The liner-notes refer to the courtier, diplomat and author Baldassare Castiglione (1478-1528), who, in his book Il Cortegiano (The Book of the Courtier), "points out that among all musical practices, the best and most suitable for a perfect courtier was indeed cantare alla viola." He states that this way of performing allows to appreciate the 'sweetness' of the solo voice. In such a way of performance, it is the duty of the player of the 'viola' to arrange the remaining voices for his instrument. Ganassi mentions this practice in the treatises mentioned above. He states that sometimes the voices of a polyphonic piece either need to be reduced or to be extended.

Performing vocal parts on the 'viola' is not just a technical matter. The strings "that are the most consonant are able to sustain the harmony as well as the texts and such". The latter indicates that the player of the 'viola' has to be aware of the text and its meaning. Ganassi compares the player with an orator, who has to communicate the "effects put into the music through the words". "In order to create the effect of sad or 'afflicted' music, one must move the bow in a slurred way, even shaking the bow, while the left hand should be used in a way of 'making a movement and giving spirit' to the instrument relative to that which the music requires. Happy music should be struck by the bow in a way proper to such music. (Regola Rubertin, chap. II, f. VI)" (booklet) Considering this aspect, it is very regrettable that the booklet omits the lyrics of the pieces performed here. This way the connection between the text and the performance on the 'viola' escapes the listener.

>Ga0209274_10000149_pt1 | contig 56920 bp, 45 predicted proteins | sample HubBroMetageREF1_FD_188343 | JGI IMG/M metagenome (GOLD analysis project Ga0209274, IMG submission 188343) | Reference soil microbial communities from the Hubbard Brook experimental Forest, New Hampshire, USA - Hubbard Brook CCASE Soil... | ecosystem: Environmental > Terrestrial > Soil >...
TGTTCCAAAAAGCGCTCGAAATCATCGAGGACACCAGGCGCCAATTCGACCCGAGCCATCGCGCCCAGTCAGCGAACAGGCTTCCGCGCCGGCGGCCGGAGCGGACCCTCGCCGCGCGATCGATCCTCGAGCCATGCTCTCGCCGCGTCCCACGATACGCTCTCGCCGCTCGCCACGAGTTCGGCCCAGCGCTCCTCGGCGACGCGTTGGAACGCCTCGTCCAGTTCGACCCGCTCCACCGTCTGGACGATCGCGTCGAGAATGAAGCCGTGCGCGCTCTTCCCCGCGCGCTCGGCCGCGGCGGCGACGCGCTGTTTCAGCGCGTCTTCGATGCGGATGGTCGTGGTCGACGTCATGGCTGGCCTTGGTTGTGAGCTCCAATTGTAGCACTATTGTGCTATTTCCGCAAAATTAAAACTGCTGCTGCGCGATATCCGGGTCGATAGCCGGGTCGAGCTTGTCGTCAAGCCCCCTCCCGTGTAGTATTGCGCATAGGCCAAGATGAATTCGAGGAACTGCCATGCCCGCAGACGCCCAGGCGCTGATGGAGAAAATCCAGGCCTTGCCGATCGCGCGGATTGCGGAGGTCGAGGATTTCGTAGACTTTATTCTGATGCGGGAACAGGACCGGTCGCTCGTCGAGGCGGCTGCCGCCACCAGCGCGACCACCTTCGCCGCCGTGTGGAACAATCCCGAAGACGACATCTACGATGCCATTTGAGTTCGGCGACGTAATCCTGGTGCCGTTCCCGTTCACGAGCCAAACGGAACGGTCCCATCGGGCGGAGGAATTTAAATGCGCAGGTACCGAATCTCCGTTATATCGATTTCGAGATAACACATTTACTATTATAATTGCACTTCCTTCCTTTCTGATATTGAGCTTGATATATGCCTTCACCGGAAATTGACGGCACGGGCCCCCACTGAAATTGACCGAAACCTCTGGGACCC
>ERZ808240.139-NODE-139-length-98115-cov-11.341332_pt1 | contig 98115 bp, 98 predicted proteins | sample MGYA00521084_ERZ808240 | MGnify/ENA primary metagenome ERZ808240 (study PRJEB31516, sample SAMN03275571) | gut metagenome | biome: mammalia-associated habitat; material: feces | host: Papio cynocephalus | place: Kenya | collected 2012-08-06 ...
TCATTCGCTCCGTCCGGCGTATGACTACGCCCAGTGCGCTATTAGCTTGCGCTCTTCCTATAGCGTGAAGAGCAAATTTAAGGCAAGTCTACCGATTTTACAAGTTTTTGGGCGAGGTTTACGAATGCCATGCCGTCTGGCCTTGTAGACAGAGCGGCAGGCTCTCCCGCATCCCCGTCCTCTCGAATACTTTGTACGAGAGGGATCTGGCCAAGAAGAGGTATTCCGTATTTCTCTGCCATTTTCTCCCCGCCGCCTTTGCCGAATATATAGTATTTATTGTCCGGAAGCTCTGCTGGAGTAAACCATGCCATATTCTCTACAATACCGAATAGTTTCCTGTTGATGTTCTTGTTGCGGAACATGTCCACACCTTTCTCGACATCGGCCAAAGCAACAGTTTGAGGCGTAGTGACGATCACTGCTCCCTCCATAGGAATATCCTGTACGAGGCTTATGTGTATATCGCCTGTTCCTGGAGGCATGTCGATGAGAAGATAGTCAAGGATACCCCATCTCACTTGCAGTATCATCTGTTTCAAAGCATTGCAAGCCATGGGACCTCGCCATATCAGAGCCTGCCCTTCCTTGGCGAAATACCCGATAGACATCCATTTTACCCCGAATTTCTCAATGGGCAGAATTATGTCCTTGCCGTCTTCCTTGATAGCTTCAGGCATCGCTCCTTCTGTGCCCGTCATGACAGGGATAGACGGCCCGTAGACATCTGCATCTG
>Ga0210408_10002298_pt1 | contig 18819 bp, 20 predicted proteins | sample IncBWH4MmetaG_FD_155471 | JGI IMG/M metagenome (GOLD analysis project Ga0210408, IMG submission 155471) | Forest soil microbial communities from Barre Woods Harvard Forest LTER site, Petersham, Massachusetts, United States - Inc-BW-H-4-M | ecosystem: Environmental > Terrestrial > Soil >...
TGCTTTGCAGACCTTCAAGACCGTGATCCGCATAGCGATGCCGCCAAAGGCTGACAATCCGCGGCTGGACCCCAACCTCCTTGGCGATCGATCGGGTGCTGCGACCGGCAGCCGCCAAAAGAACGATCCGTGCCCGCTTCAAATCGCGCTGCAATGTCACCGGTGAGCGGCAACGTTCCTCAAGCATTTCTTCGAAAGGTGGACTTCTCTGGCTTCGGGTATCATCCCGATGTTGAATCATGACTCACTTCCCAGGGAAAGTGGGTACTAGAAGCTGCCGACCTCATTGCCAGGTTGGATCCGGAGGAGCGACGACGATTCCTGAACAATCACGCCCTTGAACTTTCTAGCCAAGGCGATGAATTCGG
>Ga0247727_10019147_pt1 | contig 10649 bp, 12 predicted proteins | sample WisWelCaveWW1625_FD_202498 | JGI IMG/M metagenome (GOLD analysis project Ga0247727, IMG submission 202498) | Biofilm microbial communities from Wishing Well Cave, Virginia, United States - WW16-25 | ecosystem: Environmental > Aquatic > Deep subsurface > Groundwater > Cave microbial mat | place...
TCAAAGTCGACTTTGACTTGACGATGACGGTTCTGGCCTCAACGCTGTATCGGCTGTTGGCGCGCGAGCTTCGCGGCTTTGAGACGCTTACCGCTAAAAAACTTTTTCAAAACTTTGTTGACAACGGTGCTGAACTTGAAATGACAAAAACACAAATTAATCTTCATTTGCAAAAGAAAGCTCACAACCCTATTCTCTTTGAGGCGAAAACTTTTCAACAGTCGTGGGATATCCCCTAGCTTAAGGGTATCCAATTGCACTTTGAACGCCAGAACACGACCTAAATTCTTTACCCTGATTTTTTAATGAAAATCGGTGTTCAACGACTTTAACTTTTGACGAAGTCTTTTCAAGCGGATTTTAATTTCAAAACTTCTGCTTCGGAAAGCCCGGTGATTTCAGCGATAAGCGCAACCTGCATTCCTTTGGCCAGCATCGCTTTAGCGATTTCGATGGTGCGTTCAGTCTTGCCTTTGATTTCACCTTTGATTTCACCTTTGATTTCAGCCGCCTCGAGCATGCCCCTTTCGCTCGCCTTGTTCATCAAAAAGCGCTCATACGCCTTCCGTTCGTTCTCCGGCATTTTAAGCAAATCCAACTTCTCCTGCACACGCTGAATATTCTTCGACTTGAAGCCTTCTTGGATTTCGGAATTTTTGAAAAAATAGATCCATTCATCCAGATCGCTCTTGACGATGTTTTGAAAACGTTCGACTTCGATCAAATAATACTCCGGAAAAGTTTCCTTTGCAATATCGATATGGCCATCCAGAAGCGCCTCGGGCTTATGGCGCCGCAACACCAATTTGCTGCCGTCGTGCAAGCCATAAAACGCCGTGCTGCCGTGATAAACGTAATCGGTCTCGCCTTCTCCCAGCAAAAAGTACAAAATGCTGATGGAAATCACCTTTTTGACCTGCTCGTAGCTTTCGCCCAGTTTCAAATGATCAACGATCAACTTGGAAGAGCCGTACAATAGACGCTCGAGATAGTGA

I have put the word 'viola' here between quotation marks, because it does not refer to a specific instrument, but rather a string instrument of a lower range in general. The whole issue which instruments were exactly meant with the 'viola' is quite complicated anyway. Obviously, the instrument we know as viola da gamba is the most logical option. However, on this disc Fernando Marín mostly plays two different bowed vihuelas (vihuelas de arco). In the liner-notes to his disc specifically devoted to this instrument, Marín refers to the theorist Johannes Tinctoris, who in his treatise De interventione et usu musicae, 1481/83) mentions the Spanish origin of this instrument in order to distinguish it from other fiddles of the period. He emphasizes that the vihuela de arco "was conceived in an era in which the sound of vocal polyphony and the timbre of the human voice were the ideal model, well before the inxdependent development of instrumental music". In the paragraph on 'Sources for the musical practice of the vihuela de arco' he mentions Tinctoris, Ganassi and Diego Ortiz. Apparently he believes that the vihuela de arco could be one of the instruments which the sources refer to as 'viola', and that is was used in Italy, despite its Spanish origins. I would like more specific information about this issue.